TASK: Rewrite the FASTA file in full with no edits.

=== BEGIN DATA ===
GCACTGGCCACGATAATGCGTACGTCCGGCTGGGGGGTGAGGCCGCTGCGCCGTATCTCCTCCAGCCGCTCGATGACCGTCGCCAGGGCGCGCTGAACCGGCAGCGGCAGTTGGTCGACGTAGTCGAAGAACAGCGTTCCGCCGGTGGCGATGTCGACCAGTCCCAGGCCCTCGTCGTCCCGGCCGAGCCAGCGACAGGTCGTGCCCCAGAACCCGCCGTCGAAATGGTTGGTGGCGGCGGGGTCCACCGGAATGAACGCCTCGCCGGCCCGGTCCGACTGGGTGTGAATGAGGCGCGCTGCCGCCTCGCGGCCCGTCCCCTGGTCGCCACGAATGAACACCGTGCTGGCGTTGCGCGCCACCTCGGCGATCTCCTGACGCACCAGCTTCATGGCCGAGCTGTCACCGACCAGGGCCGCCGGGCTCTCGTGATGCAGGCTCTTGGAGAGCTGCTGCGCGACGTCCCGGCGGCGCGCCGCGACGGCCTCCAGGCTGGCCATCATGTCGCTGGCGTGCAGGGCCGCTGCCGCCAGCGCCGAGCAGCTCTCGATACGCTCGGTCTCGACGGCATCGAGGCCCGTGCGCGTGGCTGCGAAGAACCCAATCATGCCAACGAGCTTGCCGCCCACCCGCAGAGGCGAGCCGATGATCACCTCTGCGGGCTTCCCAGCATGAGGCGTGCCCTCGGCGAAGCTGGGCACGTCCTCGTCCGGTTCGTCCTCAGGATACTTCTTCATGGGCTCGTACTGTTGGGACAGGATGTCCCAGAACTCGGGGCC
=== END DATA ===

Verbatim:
GCACTGGCCACGATAATGCGTACGTCCGGCTGGGGGGTGAGGCCGCTGCGCCGTATCTCCTCCAGCCGCTCGATGACCGTCGCCAGGGCGCGCTGAACCGGCAGCGGCAGTTGGTCGACGTAGTCGAAGAACAGCGTTCCGCCGGTGGCGATGTCGACCAGTCCCAGGCCCTCGTCGTCCCGGCCGAGCCAGCGACAGGTCGTGCCCCAGAACCCGCCGTCGAAATGGTTGGTGGCGGCGGGGTCCACCGGAATGAACGCCTCGCCGGCCCGGTCCGACTGGGTGTGAATGAGGCGCGCTGCCGCCTCGCGGCCCGTCCCCTGGTCGCCACGAATGAACACCGTGCTGGCGTTGCGCGCCACCTCGGCGATCTCCTGACGCACCAGCTTCATGGCCGAGCTGTCACCGACCAGGGCCGCCGGGCTCTCGTGATGCAGGCTCTTGGAGAGCTGCTGCGCGACGTCCCGGCGGCGCGCCGCGACGGCCTCCAGGCTGGCCATCATGTCGCTGGCGTGCAGGGCCGCTGCCGCCAGCGCCGAGCAGCTCTCGATACGCTCGGTCTCGACGGCATCGAGGCCCGTGCGCGTGGCTGCGAAGAACCCAATCATGCCAACGAGCTTGCCGCCCACCCGCAGAGGCGAGCCGATGATCACCTCTGCGGGCTTCCCAGCATGAGGCGTGCCCTCGGCGAAGCTGGGCACGTCCTCGTCCGGTTCGTCCTCAGGATACTTCTTCATGGGCTCGTACTGTTGGGACAGGATGTCCCAGAACTCGGGGCC